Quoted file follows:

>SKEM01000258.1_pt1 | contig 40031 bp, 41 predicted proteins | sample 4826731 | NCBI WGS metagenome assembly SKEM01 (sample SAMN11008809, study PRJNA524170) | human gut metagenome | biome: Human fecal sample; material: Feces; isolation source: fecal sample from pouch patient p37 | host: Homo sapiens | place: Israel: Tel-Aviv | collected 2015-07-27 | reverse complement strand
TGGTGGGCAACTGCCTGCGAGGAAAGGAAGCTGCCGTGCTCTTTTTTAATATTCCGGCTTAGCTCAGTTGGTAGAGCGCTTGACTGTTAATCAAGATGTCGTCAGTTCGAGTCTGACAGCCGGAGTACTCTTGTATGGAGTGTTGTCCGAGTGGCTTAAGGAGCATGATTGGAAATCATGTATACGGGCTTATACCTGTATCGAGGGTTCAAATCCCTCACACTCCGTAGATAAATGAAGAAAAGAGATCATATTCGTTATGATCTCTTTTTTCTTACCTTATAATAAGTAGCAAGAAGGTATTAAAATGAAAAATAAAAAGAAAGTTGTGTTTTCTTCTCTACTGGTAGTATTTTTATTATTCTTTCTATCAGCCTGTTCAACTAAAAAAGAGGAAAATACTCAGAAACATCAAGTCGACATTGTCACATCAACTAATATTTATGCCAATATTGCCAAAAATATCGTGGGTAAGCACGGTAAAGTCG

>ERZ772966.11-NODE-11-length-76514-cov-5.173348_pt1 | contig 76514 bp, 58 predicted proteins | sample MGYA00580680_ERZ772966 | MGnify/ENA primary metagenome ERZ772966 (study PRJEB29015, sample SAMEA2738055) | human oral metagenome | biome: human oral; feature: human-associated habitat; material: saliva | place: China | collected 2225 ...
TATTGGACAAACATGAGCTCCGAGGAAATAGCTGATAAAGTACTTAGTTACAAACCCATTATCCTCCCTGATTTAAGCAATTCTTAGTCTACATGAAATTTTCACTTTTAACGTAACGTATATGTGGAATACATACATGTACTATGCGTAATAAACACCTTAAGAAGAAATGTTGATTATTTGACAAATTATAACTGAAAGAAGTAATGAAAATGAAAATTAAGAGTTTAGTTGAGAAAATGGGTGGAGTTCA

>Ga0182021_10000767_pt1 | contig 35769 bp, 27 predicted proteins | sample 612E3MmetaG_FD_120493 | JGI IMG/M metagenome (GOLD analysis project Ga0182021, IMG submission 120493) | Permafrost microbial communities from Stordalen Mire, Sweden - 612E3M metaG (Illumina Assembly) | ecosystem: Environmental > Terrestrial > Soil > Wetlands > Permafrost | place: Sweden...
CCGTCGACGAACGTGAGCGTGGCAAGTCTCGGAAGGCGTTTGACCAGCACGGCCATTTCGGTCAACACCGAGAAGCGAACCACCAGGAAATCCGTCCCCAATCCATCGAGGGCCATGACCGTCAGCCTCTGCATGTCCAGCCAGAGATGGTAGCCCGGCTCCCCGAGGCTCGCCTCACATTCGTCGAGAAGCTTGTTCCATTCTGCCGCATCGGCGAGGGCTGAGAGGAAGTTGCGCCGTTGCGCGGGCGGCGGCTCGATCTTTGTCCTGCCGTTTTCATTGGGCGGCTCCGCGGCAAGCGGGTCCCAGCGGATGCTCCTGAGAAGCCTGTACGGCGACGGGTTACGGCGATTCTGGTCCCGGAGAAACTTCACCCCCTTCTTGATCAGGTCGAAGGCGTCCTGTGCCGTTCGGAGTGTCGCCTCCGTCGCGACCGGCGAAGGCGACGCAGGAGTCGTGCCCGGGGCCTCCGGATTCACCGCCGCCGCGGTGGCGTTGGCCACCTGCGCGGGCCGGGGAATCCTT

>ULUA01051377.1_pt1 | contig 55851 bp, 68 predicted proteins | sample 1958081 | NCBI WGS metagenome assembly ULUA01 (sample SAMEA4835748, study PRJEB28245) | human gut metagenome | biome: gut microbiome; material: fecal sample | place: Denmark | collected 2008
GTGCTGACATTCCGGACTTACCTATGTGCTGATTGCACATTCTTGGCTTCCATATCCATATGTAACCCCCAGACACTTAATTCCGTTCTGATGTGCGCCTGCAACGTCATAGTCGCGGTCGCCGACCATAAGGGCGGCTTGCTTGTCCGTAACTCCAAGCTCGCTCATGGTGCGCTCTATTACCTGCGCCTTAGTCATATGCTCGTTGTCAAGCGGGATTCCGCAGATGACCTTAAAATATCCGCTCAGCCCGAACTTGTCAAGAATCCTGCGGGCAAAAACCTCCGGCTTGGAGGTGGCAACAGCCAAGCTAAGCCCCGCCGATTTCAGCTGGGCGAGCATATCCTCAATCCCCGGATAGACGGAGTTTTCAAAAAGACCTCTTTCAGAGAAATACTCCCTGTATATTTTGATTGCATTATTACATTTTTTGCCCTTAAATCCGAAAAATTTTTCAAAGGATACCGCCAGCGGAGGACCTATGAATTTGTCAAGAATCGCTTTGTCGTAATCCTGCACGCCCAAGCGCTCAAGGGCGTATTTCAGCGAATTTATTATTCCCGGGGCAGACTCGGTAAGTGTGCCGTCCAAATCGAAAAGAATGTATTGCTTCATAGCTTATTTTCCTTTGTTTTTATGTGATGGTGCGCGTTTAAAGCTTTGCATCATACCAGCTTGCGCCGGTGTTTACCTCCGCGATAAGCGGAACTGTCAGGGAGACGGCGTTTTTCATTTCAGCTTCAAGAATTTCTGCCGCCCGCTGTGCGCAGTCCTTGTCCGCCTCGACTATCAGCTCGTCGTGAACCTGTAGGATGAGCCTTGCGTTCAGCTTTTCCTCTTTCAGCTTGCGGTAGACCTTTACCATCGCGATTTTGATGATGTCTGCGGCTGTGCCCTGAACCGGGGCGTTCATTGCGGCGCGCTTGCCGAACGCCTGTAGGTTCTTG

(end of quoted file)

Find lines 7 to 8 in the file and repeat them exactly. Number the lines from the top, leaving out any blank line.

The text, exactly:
>ULUA01051377.1_pt1 | contig 55851 bp, 68 predicted proteins | sample 1958081 | NCBI WGS metagenome assembly ULUA01 (sample SAMEA4835748, study PRJEB28245) | human gut metagenome | biome: gut microbiome; material: fecal sample | place: Denmark | collected 2008
GTGCTGACATTCCGGACTTACCTATGTGCTGATTGCACATTCTTGGCTTCCATATCCATATGTAACCCCCAGACACTTAATTCCGTTCTGATGTGCGCCTGCAACGTCATAGTCGCGGTCGCCGACCATAAGGGCGGCTTGCTTGTCCGTAACTCCAAGCTCGCTCATGGTGCGCTCTATTACCTGCGCCTTAGTCATATGCTCGTTGTCAAGCGGGATTCCGCAGATGACCTTAAAATATCCGCTCAGCCCGAACTTGTCAAGAATCCTGCGGGCAAAAACCTCCGGCTTGGAGGTGGCAACAGCCAAGCTAAGCCCCGCCGATTTCAGCTGGGCGAGCATATCCTCAATCCCCGGATAGACGGAGTTTTCAAAAAGACCTCTTTCAGAGAAATACTCCCTGTATATTTTGATTGCATTATTACATTTTTTGCCCTTAAATCCGAAAAATTTTTCAAAGGATACCGCCAGCGGAGGACCTATGAATTTGTCAAGAATCGCTTTGTCGTAATCCTGCACGCCCAAGCGCTCAAGGGCGTATTTCAGCGAATTTATTATTCCCGGGGCAGACTCGGTAAGTGTGCCGTCCAAATCGAAAAGAATGTATTGCTTCATAGCTTATTTTCCTTTGTTTTTATGTGATGGTGCGCGTTTAAAGCTTTGCATCATACCAGCTTGCGCCGGTGTTTACCTCCGCGATAAGCGGAACTGTCAGGGAGACGGCGTTTTTCATTTCAGCTTCAAGAATTTCTGCCGCCCGCTGTGCGCAGTCCTTGTCCGCCTCGACTATCAGCTCGTCGTGAACCTGTAGGATGAGCCTTGCGTTCAGCTTTTCCTCTTTCAGCTTGCGGTAGACCTTTACCATCGCGATTTTGATGATGTCTGCGGCTGTGCCCTGAACCGGGGCGTTCATTGCGGCGCGCTTGCCGAACGCCTGTAGGTTCTTG